ESO dev explains long road to success: "It's a different game now"
As I sat down with the creative director of Elder Scrolls Online, Rich Lambert, I was brutally honest with my experience of the game so far. Having not played ESO since 2014 when it launched in a fairly sorry state, I was curious to see how the upcoming Necrom expansion and the updates before it might have turned the ship around.
“It’s a different game now,” explained Lambert, and after a few hours of previewing the new Necrom expansion, I’m inclined to believe him.
- Here's everything you need to know about ESO Necrom, including the release date, new content, and more.
A new era for ESO
Since ESO first launched almost a decade ago, the MMO has seen six expansions and countless additional DLC to bring it into the limelight. Necrom is the upcoming seventh expansion for the game and is set to take players back to an area that hasn’t been seen in a very, very long time.
The Telvani Peninsula last appeared in an Elder Scrolls game during the early days of Arena in 1994. This eastern pocket of Morrowind is home to the Telvani people, who Lambert describes as “powerful, all about knowledge and the studying of magic”. Necrom may be returning to Morrowind, but it’s shedding a much different light on the province this time around.
Something for Skyrim fans to be excited about is that Necrom is also making a return to the realm of Hermaeus Mora - that’s the Deadric god with lots of tentacles and eyes from the Dragonborn DLC. Here, you’ll be working alongside Mora once again to uncover the secrets of both the Telvani Peninsula and Aprocypha - the Oblivion plane he resides in.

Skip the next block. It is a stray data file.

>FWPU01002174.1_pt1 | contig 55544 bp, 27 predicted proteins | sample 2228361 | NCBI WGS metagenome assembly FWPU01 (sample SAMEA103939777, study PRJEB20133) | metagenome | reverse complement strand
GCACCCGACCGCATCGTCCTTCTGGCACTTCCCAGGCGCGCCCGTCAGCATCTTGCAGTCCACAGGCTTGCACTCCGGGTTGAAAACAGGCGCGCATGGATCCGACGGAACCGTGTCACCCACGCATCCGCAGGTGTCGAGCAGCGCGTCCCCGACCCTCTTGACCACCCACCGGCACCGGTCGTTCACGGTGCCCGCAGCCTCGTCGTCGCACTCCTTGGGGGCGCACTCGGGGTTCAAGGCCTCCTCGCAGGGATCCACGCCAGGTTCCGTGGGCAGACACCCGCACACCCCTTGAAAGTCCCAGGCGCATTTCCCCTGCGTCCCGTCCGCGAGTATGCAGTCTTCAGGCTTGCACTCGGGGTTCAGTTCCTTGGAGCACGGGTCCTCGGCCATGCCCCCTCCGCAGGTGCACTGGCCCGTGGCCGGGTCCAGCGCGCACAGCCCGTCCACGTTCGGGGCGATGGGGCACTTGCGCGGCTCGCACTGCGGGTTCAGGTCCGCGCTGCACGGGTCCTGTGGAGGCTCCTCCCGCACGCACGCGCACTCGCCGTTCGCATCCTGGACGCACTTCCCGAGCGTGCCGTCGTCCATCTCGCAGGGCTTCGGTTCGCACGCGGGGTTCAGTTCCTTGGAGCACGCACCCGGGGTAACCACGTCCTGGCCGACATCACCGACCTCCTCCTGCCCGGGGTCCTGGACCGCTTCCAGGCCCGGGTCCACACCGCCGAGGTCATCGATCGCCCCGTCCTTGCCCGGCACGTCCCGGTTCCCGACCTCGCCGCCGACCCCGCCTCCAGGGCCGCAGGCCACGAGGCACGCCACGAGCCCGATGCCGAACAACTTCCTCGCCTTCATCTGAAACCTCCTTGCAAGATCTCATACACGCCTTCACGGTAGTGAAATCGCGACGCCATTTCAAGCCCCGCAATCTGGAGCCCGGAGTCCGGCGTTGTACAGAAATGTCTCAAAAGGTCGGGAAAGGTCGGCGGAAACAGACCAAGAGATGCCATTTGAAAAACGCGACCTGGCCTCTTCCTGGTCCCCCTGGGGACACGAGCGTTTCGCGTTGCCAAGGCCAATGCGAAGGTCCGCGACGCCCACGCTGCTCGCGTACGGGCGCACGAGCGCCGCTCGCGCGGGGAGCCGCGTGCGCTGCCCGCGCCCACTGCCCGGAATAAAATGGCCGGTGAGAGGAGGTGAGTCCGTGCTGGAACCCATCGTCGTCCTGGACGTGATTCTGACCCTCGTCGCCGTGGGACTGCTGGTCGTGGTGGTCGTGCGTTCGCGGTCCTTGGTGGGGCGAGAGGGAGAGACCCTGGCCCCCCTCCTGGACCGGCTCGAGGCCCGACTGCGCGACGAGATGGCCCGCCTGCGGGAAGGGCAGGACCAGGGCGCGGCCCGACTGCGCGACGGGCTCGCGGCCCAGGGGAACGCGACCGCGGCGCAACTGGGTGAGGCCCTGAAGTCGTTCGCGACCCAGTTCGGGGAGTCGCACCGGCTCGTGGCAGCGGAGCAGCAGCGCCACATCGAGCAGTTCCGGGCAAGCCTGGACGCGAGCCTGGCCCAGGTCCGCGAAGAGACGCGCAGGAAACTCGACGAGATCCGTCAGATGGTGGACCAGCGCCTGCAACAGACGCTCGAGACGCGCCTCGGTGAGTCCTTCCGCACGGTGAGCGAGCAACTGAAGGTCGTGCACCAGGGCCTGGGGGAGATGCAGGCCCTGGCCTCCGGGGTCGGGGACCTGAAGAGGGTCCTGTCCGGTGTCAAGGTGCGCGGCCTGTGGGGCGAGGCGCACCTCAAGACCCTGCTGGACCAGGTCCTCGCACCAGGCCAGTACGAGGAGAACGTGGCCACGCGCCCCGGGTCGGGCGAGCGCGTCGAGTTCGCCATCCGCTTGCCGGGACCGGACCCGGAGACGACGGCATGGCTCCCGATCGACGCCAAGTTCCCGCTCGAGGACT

This combination of settings has given the art team a lot to work with. The consoles of the time didn’t give Arena many choices in how it depicted the Telvani Peninsula with the bare minimum pixels, but art director CJ Grebb explained that the team had lots of fun designing around that: “There are the walls made of books and the idea of a land that was so full of books that you could form the walls of buildings and structures could be made from this.”
On the flip side, the realm of Hermaeus Mora invokes something a little more Lovecraftian, which is a dream come true for any designer. “Our artists came up with some new ideas for expanding on what was done in Arena and Dragonborn, and then our world builders went absolutely bonkers in the delves, objectives and dungeons to make something that I think is unique and people are going to love seeing.”